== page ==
THE TOWER OF BABEL by Elias Canetti


Email this review


Incipient to total madness, in nightmare, Daliesque terms, with underlying symbolism for the basic story of scholar-bibliomaniac Professor Kien and his abnormal love for his library. In his inhuman devotion to his books, his fanaticism is assailed by his housekeeper's avarice and viciousness and he is betrayed into marrying her. Again he is hoodwinked by his caretaker, and in his wanderings on the margins of society, yet again by the dwarf chess maniac Fischerle. Through the story of each is woven the hidden roots of actions, perverted reasoning, obsessive details of self belief and self destruction, until the finale is reached in Kien's burning of his books....A book first published in Vienna in 1938, heralded as one of the leading novels of the century. In England it carried the title Auto-da-Fe. Possibly Mr. Canetti can be credited with ideals of scholarship; as a novelist he seems portentous, monotonous, and- in final analysis- trivial. Any market- beyond a possible handful seeking obscure and erudite books- is difficult to spot.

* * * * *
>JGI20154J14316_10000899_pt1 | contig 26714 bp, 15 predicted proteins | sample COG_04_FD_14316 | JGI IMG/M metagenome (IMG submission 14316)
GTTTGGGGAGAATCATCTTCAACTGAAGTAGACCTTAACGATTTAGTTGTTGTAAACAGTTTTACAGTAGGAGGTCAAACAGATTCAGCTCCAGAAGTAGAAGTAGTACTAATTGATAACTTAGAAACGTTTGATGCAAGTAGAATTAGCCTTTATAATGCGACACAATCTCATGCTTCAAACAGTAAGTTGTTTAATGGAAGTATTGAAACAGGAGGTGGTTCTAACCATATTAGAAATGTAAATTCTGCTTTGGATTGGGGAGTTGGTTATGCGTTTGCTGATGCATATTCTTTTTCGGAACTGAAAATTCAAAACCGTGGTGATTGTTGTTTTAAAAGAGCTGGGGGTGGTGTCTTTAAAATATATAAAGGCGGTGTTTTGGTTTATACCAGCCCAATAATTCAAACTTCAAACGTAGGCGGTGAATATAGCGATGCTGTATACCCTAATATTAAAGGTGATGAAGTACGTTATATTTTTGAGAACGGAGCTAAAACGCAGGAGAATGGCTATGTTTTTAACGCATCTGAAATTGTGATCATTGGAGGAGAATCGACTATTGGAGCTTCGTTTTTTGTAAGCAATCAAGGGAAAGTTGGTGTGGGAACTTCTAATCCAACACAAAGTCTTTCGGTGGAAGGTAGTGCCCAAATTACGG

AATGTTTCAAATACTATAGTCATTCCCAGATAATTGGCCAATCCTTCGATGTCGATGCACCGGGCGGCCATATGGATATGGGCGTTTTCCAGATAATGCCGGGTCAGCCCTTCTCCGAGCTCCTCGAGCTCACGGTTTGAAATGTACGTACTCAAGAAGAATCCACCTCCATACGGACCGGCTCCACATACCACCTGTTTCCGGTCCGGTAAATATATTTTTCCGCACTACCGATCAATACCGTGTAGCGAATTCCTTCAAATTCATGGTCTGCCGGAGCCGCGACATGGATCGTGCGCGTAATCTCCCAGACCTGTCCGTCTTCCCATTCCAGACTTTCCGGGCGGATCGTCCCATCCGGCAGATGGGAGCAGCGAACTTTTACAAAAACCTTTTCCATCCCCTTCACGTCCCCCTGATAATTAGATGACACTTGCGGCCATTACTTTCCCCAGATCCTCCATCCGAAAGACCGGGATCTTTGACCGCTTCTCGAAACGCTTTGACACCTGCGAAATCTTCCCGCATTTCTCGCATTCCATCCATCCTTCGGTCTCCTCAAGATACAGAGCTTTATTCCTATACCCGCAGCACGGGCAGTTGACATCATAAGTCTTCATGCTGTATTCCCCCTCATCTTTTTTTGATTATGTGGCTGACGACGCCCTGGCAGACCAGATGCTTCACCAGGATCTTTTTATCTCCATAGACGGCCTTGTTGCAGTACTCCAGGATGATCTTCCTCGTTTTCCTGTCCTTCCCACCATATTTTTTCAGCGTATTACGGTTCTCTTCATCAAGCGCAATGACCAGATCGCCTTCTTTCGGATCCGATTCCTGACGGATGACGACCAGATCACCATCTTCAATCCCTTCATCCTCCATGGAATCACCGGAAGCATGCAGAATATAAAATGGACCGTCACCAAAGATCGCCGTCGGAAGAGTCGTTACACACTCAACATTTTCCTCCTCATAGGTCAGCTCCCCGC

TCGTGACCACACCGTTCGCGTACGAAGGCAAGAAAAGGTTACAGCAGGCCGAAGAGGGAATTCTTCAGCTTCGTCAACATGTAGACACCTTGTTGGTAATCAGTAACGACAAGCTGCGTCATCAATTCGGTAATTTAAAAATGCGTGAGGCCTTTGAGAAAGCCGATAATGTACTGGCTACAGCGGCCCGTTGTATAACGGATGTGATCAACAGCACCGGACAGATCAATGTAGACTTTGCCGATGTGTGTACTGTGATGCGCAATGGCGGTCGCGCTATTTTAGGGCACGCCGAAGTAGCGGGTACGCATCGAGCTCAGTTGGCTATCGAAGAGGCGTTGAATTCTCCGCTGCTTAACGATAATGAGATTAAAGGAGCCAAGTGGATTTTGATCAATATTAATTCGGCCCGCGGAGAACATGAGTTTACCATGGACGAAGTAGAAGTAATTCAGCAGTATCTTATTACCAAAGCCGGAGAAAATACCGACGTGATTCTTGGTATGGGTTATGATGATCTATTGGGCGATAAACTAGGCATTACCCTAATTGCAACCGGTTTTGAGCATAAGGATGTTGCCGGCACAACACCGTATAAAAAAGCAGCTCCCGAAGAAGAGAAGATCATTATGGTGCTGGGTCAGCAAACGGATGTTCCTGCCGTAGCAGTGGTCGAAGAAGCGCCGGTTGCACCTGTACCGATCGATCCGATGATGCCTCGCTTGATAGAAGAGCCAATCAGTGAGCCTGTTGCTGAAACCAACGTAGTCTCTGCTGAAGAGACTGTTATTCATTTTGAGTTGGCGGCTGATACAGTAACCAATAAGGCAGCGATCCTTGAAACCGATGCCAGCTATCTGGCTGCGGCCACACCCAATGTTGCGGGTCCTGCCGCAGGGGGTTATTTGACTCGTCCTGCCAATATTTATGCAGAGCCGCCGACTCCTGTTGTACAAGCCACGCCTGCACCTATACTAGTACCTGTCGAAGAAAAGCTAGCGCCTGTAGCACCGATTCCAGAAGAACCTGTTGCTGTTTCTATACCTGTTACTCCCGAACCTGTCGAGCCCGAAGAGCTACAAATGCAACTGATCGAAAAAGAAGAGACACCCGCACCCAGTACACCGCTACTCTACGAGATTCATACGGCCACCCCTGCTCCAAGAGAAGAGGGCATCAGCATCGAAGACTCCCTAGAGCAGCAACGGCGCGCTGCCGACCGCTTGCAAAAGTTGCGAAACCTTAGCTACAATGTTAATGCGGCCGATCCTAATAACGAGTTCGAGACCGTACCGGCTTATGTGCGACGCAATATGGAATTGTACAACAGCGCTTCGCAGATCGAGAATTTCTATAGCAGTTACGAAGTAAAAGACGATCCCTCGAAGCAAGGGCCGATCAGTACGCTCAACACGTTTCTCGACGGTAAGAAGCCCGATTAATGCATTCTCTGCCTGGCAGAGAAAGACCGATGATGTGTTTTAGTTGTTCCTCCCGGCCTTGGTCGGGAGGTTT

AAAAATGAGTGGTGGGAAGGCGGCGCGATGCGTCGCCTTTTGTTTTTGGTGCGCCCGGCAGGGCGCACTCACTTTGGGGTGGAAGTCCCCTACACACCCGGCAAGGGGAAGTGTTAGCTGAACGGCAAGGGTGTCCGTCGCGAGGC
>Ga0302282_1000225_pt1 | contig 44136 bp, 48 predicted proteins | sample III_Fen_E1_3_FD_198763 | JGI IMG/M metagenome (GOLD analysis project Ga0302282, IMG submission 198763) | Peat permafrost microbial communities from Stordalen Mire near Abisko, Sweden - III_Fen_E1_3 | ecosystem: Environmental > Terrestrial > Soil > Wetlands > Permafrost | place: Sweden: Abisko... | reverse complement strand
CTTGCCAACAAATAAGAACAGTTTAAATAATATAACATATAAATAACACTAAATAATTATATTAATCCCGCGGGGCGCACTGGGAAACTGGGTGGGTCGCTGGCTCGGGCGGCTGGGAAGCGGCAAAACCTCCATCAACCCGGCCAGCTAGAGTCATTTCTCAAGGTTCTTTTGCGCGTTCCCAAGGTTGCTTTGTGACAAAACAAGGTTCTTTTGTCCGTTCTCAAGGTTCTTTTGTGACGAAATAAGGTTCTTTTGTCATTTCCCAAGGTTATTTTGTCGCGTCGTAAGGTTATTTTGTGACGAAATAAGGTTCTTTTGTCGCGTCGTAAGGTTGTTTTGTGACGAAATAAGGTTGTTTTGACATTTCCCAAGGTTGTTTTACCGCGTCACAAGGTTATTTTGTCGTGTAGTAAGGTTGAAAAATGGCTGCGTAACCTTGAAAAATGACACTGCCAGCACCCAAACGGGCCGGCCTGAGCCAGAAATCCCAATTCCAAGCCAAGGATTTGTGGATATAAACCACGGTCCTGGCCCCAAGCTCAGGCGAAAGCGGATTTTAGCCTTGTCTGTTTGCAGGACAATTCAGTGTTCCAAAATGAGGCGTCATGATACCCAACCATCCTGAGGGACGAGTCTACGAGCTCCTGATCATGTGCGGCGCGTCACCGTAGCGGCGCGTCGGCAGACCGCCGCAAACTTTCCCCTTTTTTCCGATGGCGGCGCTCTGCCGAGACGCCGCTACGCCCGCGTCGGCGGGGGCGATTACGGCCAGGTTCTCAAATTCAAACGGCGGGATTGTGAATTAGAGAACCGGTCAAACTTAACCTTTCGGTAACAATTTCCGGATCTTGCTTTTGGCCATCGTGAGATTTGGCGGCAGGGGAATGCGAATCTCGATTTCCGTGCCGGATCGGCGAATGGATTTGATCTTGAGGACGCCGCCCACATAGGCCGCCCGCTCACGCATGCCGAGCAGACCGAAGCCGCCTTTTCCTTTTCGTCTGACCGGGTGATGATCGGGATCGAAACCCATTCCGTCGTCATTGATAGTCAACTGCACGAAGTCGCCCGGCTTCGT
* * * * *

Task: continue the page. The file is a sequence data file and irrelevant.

Pub Date: Feb. 6th, 1947
Publisher: Knopf